Lagos Living During A Pandemic

6 min readOct 8, 2020

Lagos, Nigeria, one of the most populous cities in Africa, home to over 20 million people and the Lekki-Ikoyi Link bridge and the epicenter of the COVID-19 virus in Nigeria.

The stunning photograph of the Lekki-Ikoyi Link Bridge was taken by my friend and talented photographer, Femi. You can find him on Instagram at

I’ve lived in Lagos all my life and I can tell you that the people of Lagos are a really special breed.

Following the official declaration of the novel Corona Virus as a pandemic by the World Health Organization on 31st January 2020, the Federal Government of Nigeria declared a nationwide “lockdown” effective 25th March 2020 to encourage social distancing and aid contact tracing efforts.

#Dontrush and a couple of other Tik-Tok challenges later, the people of Lagos are over the pandemic. However, the pandemic is anything but over. Completely disregarding this fact, people are moving with reckless abandon, only wearing face masks because there is a fine for default and taking the situation for a comedy skit. For myself and others with knowledge of health and wellness and lack of it, it is the scariest thing.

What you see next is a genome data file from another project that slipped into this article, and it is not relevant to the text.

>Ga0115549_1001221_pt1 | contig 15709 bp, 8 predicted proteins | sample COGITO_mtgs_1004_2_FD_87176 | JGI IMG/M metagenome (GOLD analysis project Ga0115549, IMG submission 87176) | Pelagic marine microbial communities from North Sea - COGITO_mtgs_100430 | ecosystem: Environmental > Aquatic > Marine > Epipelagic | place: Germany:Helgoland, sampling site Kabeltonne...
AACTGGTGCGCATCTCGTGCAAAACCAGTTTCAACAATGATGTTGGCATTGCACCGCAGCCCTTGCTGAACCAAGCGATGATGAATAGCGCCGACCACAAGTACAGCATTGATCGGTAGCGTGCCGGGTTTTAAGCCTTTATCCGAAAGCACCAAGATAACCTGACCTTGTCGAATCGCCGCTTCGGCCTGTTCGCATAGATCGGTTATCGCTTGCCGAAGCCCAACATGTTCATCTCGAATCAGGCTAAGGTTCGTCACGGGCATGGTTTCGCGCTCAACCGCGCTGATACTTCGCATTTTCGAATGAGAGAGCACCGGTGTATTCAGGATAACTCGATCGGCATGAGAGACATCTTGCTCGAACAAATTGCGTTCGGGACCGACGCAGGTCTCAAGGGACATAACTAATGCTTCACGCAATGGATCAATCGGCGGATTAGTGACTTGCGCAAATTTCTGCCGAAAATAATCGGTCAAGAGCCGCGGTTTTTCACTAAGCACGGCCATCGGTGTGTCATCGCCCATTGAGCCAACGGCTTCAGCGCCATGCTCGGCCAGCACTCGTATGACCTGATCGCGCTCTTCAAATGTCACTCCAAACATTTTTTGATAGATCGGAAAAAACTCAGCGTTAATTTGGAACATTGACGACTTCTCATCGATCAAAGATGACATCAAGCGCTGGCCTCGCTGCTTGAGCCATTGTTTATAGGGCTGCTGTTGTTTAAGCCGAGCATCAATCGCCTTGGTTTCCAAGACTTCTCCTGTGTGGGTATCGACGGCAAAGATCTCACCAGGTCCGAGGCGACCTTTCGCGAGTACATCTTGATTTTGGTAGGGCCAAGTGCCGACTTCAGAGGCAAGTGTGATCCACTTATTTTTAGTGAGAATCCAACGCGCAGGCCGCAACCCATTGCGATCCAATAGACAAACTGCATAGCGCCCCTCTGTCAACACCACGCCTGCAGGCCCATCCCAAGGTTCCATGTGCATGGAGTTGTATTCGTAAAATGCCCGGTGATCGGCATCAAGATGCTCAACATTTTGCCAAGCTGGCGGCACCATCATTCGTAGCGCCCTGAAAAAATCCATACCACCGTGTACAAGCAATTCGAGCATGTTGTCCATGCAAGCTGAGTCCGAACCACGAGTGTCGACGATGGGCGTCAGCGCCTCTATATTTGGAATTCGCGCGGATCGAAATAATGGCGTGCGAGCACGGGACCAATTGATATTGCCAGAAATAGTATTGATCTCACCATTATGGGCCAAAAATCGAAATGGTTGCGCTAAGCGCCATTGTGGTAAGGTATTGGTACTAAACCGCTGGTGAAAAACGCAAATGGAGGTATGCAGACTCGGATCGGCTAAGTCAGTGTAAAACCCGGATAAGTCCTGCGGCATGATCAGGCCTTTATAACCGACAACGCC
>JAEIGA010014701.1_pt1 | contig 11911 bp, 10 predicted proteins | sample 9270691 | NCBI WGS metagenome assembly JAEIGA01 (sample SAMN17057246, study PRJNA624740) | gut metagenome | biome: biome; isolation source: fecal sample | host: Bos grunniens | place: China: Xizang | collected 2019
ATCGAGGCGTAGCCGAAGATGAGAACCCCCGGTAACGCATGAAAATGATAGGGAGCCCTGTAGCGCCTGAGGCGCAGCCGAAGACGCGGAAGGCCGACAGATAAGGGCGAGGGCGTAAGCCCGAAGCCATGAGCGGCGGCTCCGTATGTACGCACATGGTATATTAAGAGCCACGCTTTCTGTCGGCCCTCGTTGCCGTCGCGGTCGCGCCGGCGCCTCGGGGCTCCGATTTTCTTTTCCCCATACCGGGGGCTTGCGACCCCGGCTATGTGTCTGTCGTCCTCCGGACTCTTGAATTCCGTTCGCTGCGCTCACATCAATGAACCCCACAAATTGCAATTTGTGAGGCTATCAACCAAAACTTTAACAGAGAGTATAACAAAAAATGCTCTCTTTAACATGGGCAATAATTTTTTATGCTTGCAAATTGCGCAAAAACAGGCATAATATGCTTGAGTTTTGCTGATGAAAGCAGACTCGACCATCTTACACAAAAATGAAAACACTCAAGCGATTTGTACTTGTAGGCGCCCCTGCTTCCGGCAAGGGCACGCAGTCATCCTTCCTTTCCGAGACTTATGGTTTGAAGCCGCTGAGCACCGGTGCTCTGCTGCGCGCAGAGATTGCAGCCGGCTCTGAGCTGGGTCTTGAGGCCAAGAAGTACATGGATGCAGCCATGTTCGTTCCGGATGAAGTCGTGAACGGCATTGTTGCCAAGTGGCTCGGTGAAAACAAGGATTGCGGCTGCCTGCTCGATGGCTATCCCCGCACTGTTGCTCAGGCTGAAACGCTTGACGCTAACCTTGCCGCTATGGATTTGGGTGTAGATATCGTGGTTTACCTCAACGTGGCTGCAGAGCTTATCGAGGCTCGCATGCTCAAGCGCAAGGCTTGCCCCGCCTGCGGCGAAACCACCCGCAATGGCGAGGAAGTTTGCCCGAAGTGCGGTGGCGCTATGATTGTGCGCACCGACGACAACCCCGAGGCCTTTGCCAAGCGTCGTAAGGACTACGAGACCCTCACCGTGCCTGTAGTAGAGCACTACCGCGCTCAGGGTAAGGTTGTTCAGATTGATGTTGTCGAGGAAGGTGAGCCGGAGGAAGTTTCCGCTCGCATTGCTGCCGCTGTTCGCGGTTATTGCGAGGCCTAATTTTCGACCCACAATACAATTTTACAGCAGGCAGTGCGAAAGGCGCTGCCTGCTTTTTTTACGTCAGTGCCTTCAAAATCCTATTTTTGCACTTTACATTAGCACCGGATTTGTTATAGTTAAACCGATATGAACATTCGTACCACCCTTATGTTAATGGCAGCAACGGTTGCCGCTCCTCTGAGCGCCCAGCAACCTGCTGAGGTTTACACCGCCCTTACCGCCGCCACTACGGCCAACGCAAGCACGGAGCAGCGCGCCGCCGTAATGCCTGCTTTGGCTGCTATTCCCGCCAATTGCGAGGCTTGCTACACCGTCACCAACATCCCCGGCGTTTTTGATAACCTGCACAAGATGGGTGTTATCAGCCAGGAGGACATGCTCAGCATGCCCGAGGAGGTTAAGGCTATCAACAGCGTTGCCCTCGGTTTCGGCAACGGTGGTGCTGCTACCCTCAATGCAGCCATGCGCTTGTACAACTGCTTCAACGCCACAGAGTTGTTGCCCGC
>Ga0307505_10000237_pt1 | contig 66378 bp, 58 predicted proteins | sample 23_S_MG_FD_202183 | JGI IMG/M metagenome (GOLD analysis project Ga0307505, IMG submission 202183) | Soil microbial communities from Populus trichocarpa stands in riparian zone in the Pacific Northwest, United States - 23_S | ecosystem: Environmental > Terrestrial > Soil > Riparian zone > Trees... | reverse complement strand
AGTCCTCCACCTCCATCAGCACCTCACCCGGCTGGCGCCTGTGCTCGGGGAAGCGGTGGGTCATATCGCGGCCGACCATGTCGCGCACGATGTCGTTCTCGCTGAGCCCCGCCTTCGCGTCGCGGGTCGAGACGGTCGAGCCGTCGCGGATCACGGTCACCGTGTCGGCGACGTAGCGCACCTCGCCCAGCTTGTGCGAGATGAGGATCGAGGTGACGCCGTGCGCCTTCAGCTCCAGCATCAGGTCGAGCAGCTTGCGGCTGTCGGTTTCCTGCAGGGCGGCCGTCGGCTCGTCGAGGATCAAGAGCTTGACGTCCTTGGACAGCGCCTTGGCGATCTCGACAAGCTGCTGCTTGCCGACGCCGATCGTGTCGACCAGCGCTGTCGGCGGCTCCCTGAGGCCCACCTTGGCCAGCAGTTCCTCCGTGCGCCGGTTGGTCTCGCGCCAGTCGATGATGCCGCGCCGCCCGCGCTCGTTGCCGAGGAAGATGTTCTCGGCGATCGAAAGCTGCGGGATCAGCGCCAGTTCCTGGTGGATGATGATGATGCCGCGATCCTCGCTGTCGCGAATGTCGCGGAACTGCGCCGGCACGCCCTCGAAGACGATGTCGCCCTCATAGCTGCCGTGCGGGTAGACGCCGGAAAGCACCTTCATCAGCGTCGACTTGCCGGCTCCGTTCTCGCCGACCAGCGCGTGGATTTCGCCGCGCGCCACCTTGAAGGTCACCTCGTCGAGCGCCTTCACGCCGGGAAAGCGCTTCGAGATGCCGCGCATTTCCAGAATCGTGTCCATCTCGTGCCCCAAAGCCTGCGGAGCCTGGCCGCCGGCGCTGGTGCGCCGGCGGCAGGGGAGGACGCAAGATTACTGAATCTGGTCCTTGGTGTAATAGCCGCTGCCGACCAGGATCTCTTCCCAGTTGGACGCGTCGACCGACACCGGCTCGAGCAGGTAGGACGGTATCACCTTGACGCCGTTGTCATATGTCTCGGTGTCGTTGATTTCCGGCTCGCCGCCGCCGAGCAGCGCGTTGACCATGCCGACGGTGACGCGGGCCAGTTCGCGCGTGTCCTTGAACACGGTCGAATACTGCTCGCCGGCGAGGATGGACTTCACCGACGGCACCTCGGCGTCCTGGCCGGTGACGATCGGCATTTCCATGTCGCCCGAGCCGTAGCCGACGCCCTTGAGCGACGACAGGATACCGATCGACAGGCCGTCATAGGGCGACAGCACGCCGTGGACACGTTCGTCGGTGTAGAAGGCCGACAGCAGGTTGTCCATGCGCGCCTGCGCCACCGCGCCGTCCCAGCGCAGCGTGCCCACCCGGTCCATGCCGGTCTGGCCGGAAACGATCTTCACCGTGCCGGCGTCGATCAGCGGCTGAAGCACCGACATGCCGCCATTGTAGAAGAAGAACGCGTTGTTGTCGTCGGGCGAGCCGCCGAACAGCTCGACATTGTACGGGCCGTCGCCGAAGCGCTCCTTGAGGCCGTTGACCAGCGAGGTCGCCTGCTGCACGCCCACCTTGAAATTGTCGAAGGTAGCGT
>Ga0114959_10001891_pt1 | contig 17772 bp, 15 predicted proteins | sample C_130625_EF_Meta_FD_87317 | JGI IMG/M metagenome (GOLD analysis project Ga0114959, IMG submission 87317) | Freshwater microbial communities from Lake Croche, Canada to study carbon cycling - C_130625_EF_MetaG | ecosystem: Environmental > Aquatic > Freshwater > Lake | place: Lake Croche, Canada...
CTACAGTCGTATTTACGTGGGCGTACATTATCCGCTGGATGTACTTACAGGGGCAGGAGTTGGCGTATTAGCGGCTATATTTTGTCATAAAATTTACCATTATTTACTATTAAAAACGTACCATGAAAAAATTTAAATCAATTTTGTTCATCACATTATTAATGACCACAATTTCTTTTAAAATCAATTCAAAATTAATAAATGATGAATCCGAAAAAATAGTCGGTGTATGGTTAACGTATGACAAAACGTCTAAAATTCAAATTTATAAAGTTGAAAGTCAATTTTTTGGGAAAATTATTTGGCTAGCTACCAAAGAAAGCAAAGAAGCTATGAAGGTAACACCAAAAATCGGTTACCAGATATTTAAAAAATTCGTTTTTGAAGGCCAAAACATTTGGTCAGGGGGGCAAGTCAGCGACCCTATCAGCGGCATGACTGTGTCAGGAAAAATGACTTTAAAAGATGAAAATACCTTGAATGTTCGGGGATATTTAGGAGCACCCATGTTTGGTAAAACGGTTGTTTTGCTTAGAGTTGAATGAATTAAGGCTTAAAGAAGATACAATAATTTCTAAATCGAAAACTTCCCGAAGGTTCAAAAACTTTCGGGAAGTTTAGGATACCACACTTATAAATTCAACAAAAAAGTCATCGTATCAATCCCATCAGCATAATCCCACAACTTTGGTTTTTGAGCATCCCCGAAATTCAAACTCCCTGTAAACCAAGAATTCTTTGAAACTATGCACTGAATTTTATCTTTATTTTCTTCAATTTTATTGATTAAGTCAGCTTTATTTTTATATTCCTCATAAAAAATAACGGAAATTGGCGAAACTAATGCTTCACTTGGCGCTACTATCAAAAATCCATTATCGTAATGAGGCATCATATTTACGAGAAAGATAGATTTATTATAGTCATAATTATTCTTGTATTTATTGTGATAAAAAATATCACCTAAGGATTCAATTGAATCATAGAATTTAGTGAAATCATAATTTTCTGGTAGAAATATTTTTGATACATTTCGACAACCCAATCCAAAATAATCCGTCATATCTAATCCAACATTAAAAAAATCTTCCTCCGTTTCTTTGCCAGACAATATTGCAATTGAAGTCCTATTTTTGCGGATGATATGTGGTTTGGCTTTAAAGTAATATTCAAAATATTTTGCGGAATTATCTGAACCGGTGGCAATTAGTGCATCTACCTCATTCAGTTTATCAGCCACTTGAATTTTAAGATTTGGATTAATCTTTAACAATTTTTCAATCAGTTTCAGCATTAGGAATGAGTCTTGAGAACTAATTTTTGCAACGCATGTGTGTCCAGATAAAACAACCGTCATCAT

I discussed with a health comms/policy advocate, my girl Lauretta Hamza, and she shared her experiences Living in Lagos during a pandemic. We discussed the effect, the response, alternate situations, and the aftermath. Our conversation has been curated below.

The Effect

I honestly believe that living through a pandemic should be a resumé-worthy achievement because it sharpened my ability to adapt to new situations and I am relatively unscathed through it all. I deserve a gold star, we all do! Some days were good, others were sub-par, especially those days that required working into the wee hours of the morning. We spoke a couple of times in the heat of the moment but I would like a rundown of the experience for you.